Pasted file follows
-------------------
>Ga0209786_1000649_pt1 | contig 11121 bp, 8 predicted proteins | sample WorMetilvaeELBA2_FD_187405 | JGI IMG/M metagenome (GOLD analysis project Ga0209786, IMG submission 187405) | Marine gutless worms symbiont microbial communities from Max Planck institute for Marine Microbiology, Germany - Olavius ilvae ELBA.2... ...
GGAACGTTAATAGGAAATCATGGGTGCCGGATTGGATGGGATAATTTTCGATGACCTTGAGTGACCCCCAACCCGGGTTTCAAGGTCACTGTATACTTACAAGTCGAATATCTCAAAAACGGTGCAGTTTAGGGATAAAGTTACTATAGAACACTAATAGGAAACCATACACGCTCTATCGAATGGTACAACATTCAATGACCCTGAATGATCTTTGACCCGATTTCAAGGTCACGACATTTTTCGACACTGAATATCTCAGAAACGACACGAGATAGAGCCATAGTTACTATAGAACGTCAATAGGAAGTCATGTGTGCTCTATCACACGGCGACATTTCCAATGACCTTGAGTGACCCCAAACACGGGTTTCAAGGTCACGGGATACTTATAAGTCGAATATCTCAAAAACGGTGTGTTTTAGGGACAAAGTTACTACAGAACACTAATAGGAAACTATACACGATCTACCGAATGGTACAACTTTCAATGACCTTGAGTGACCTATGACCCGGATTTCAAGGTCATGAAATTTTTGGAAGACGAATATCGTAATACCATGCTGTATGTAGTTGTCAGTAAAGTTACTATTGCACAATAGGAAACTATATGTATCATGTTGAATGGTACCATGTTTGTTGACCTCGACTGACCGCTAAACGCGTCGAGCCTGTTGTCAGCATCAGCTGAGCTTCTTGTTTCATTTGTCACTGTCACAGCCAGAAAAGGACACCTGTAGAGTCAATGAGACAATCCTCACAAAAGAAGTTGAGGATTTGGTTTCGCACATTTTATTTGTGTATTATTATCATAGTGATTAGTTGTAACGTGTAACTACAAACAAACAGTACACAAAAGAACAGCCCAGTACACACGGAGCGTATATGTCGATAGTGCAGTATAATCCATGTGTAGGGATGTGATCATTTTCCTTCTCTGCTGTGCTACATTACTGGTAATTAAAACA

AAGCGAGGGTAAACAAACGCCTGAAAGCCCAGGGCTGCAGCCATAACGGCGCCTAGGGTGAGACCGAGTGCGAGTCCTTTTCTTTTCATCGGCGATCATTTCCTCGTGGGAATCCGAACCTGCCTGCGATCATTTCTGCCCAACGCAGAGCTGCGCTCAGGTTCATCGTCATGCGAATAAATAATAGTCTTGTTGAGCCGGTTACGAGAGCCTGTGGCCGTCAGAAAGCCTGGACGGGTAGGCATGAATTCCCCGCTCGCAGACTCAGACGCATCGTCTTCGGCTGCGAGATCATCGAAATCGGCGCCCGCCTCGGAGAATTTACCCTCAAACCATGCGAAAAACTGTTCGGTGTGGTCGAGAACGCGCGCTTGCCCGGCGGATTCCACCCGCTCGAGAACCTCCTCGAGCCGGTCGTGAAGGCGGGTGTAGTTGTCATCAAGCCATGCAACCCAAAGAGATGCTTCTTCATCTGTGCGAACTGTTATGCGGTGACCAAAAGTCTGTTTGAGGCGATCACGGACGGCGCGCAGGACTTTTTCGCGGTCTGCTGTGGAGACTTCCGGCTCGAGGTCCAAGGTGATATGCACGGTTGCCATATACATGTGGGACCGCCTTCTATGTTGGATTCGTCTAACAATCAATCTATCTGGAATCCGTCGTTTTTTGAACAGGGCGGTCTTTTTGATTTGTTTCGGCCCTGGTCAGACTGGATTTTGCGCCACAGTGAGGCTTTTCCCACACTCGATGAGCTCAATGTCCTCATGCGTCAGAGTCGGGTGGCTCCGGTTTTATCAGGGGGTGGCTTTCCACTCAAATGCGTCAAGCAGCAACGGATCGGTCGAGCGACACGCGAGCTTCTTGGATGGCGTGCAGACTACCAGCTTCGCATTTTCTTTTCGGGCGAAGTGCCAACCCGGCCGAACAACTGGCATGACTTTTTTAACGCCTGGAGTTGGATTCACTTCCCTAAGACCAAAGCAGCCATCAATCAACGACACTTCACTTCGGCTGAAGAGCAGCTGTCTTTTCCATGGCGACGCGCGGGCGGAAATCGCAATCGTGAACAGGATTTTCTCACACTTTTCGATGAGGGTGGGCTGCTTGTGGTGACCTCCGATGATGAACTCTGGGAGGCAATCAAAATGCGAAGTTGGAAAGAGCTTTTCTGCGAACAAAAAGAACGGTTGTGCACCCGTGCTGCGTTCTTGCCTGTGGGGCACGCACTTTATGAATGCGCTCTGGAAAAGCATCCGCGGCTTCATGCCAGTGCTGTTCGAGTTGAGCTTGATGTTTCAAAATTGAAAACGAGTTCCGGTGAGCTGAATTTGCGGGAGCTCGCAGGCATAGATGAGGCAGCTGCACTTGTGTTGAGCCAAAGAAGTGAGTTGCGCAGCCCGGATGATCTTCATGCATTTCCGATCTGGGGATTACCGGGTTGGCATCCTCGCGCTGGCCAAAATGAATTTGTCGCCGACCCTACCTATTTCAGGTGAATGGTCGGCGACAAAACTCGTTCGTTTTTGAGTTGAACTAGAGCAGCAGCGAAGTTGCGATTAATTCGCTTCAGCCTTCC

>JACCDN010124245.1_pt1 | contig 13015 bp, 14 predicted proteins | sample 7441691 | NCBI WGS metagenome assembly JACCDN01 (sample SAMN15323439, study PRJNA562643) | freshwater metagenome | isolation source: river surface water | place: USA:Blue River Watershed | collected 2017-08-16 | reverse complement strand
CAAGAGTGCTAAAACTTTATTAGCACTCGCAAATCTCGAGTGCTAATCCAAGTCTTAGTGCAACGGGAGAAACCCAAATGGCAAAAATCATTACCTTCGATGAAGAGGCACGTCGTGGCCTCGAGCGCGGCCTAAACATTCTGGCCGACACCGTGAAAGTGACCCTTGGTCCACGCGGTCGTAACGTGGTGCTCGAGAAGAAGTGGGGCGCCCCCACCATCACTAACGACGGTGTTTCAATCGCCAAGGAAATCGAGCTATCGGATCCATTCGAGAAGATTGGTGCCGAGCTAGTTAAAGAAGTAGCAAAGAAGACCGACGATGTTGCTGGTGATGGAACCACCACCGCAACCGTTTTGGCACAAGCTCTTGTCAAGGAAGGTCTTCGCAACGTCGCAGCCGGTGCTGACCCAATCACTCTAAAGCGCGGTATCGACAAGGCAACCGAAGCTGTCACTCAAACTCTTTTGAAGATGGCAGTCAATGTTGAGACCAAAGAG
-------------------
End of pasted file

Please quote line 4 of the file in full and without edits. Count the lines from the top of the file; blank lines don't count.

>JACCDN010124245.1_pt1 | contig 13015 bp, 14 predicted proteins | sample 7441691 | NCBI WGS metagenome assembly JACCDN01 (sample SAMN15323439, study PRJNA562643) | freshwater metagenome | isolation source: river surface water | place: USA:Blue River Watershed | collected 2017-08-16 | reverse complement strand